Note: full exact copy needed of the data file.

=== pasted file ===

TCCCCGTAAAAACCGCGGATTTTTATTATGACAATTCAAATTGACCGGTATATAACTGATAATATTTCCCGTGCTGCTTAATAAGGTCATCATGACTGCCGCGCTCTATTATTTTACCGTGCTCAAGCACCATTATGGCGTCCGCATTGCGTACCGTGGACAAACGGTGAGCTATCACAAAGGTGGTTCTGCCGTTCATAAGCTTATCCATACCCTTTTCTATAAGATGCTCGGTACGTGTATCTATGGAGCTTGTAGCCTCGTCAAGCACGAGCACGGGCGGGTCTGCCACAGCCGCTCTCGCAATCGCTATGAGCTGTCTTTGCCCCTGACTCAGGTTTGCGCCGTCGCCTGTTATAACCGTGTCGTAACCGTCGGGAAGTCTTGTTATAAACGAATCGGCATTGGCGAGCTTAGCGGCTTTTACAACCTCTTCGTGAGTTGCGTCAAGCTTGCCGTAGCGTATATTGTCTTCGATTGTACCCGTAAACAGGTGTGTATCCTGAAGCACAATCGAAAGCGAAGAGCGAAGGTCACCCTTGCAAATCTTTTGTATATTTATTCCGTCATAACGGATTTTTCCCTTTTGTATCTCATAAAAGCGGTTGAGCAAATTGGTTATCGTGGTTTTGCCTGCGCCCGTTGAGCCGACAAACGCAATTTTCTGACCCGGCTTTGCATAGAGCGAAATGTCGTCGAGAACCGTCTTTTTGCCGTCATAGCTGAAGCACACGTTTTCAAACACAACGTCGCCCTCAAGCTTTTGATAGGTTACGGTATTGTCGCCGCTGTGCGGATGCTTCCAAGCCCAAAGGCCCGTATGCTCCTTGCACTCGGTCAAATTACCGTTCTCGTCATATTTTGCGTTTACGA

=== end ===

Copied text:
TCCCCGTAAAAACCGCGGATTTTTATTATGACAATTCAAATTGACCGGTATATAACTGATAATATTTCCCGTGCTGCTTAATAAGGTCATCATGACTGCCGCGCTCTATTATTTTACCGTGCTCAAGCACCATTATGGCGTCCGCATTGCGTACCGTGGACAAACGGTGAGCTATCACAAAGGTGGTTCTGCCGTTCATAAGCTTATCCATACCCTTTTCTATAAGATGCTCGGTACGTGTATCTATGGAGCTTGTAGCCTCGTCAAGCACGAGCACGGGCGGGTCTGCCACAGCCGCTCTCGCAATCGCTATGAGCTGTCTTTGCCCCTGACTCAGGTTTGCGCCGTCGCCTGTTATAACCGTGTCGTAACCGTCGGGAAGTCTTGTTATAAACGAATCGGCATTGGCGAGCTTAGCGGCTTTTACAACCTCTTCGTGAGTTGCGTCAAGCTTGCCGTAGCGTATATTGTCTTCGATTGTACCCGTAAACAGGTGTGTATCCTGAAGCACAATCGAAAGCGAAGAGCGAAGGTCACCCTTGCAAATCTTTTGTATATTTATTCCGTCATAACGGATTTTTCCCTTTTGTATCTCATAAAAGCGGTTGAGCAAATTGGTTATCGTGGTTTTGCCTGCGCCCGTTGAGCCGACAAACGCAATTTTCTGACCCGGCTTTGCATAGAGCGAAATGTCGTCGAGAACCGTCTTTTTGCCGTCATAGCTGAAGCACACGTTTTCAAACACAACGTCGCCCTCAAGCTTTTGATAGGTTACGGTATTGTCGCCGCTGTGCGGATGCTTCCAAGCCCAAAGGCCCGTATGCTCCTTGCACTCGGTCAAATTACCGTTCTCGTCATATTTTGCGTTTACGA